One of the guys I enjoy seeing at the community center is a recently retired judge who likes to be called “Sok,” an abbreviation of his last name.  For generations, all of the men in his family were called that.  He is not the traditional Judge Hardy type.  He is more like a heavier, bearded male version of Judge Judy, New York accent and all.  If you had to guess his previous occupation, you might guess “pirate.”

“Hey, Sok!” I greeted him.

” ‘Ssup?”


” ‘Ssup! ‘Ssup?”

“I said, ‘Sok.'”

“And I said ” ‘Ssup?”

That Abbot-and-Costello beginning led to a conversation about abbreviations brought into the English language by the popularity of texting.  My aunt was an executive secretary at RCA in Camden, and she had a book on writing in shorthand that I read avidly, not in hopes of writing faster, but to write in something no one, especially my sister, could understand.  Besides forming the letters more efficiently, shorthand, too, leaves out extraneous letters, usually vowels.  A text word and a shorthand word are very similar.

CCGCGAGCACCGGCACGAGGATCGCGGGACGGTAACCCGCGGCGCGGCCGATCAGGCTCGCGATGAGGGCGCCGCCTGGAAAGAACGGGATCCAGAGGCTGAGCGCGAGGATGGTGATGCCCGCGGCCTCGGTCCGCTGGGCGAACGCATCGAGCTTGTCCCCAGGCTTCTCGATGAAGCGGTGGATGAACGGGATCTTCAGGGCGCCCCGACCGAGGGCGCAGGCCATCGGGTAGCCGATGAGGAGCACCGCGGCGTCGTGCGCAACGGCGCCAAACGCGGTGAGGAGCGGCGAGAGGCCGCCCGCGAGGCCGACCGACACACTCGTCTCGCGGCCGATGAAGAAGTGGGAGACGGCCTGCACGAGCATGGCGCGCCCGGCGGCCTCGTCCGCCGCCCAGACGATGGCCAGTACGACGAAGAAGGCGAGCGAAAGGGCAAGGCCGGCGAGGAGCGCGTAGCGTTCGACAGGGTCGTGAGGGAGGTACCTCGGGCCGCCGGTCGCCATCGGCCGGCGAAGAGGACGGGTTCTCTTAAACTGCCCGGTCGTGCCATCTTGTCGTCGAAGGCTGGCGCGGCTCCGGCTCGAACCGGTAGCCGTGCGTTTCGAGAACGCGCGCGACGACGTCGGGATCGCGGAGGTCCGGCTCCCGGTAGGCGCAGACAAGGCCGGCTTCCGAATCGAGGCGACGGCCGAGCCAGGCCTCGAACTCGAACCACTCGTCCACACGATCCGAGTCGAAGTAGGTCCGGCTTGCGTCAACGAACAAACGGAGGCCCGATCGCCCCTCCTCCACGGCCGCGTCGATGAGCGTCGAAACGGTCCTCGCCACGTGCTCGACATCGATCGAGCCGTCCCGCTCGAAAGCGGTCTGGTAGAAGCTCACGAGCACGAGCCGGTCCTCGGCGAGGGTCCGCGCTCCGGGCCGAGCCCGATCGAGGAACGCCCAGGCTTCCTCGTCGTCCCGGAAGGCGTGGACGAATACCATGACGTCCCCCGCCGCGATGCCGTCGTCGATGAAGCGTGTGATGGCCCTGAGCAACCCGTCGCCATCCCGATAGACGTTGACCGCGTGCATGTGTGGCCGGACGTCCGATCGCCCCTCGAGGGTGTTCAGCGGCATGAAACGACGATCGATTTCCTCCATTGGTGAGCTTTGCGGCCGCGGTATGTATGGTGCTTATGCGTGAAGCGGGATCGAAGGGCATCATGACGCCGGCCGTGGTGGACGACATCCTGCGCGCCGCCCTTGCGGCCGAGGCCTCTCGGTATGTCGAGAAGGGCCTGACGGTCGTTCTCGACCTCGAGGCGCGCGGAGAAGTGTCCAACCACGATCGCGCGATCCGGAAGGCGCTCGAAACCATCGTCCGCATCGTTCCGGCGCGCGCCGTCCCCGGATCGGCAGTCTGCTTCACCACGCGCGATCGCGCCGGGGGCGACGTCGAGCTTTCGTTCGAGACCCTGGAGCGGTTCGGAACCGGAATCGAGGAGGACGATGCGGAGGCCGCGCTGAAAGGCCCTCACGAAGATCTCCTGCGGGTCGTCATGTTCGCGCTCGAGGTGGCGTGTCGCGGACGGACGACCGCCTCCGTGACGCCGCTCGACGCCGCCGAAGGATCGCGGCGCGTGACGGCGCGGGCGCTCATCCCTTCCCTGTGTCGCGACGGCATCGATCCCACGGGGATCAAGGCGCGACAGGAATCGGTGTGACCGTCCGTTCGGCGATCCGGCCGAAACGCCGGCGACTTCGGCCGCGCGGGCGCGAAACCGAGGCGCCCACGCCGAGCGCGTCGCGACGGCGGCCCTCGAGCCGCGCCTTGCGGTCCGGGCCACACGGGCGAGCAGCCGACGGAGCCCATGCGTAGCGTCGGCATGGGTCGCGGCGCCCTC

We discussed the considerable skills of the old-time secretaries.  My aunt was proud of her typing.  Not only was she fast and accurate, all of the alphabet came out with the same darkness.  This was no small feat.  For this to happen on a mechanical typewriter, you had to hit a key with your pinky finger just as hard as with your index finger, and do it every time in every combination.  And do it for each of the other fingers, too.

When I was working in the 1960s, the manager of our section often called his secretary into his office to take dictation.  We could also use her services, but dictating to a real person waiting for each word was too distracting for the rest of us.

Sok said he much preferred dictating to a live person, rather than into a recorder, but he admitted it did take getting used to.  And he liked the relationship with the secretary which was often very different from the normal boss/underling relationship.

Once, he told me, he was in a high-level executive meeting when his secretary came in and whispered to him, “Your mother is on the phone.”

“Tell her I’ll call back,” said Sok.

His secretary did not move.  She leaned down again and said louder, “Your mother is on the phone!”  Sok took the call.

About Roger Walck

My reasons for writing this blog are spelled out in the posting of 10/1/2012, Montaigne's Essays. They are probably not what you think.
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